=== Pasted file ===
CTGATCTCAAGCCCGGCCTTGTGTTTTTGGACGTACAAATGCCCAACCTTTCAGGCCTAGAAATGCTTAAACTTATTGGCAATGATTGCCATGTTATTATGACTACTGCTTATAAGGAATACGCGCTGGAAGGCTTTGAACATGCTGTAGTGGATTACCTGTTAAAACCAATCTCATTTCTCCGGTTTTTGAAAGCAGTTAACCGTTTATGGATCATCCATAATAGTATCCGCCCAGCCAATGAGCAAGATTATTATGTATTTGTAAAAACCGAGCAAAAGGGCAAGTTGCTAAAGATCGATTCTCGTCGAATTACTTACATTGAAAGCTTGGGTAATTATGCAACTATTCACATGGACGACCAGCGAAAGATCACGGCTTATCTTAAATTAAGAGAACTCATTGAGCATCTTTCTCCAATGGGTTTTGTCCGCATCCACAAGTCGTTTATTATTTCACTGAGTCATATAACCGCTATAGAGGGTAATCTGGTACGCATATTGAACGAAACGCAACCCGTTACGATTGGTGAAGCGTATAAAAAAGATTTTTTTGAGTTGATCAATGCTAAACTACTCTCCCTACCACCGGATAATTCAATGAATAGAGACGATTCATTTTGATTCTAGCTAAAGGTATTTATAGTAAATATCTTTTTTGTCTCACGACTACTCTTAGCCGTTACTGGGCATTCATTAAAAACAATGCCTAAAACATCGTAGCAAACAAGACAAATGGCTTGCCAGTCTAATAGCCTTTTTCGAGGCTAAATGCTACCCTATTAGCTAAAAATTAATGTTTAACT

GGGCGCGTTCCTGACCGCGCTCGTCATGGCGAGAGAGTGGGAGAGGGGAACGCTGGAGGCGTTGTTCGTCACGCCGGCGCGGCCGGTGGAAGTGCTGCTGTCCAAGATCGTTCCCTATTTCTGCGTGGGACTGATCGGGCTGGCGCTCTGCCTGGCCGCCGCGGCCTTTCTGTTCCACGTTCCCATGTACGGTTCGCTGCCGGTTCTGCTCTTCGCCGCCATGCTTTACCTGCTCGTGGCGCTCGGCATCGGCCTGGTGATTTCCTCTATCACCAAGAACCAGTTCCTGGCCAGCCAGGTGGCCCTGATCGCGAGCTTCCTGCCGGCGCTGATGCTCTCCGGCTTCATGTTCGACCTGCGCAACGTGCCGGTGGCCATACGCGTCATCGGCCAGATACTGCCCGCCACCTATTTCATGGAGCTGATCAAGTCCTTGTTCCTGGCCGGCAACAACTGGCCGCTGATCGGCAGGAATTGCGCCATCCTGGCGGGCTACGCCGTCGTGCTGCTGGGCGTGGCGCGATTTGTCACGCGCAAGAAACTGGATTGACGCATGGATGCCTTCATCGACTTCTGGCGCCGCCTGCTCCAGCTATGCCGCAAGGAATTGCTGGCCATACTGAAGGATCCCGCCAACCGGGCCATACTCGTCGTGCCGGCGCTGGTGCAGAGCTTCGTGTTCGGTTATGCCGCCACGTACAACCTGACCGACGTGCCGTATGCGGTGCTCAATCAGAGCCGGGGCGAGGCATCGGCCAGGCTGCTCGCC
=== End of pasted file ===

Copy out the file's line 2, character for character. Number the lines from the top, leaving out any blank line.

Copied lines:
GGGCGCGTTCCTGACCGCGCTCGTCATGGCGAGAGAGTGGGAGAGGGGAACGCTGGAGGCGTTGTTCGTCACGCCGGCGCGGCCGGTGGAAGTGCTGCTGTCCAAGATCGTTCCCTATTTCTGCGTGGGACTGATCGGGCTGGCGCTCTGCCTGGCCGCCGCGGCCTTTCTGTTCCACGTTCCCATGTACGGTTCGCTGCCGGTTCTGCTCTTCGCCGCCATGCTTTACCTGCTCGTGGCGCTCGGCATCGGCCTGGTGATTTCCTCTATCACCAAGAACCAGTTCCTGGCCAGCCAGGTGGCCCTGATCGCGAGCTTCCTGCCGGCGCTGATGCTCTCCGGCTTCATGTTCGACCTGCGCAACGTGCCGGTGGCCATACGCGTCATCGGCCAGATACTGCCCGCCACCTATTTCATGGAGCTGATCAAGTCCTTGTTCCTGGCCGGCAACAACTGGCCGCTGATCGGCAGGAATTGCGCCATCCTGGCGGGCTACGCCGTCGTGCTGCTGGGCGTGGCGCGATTTGTCACGCGCAAGAAACTGGATTGACGCATGGATGCCTTCATCGACTTCTGGCGCCGCCTGCTCCAGCTATGCCGCAAGGAATTGCTGGCCATACTGAAGGATCCCGCCAACCGGGCCATACTCGTCGTGCCGGCGCTGGTGCAGAGCTTCGTGTTCGGTTATGCCGCCACGTACAACCTGACCGACGTGCCGTATGCGGTGCTCAATCAGAGCCGGGGCGAGGCATCGGCCAGGCTGCTCGCC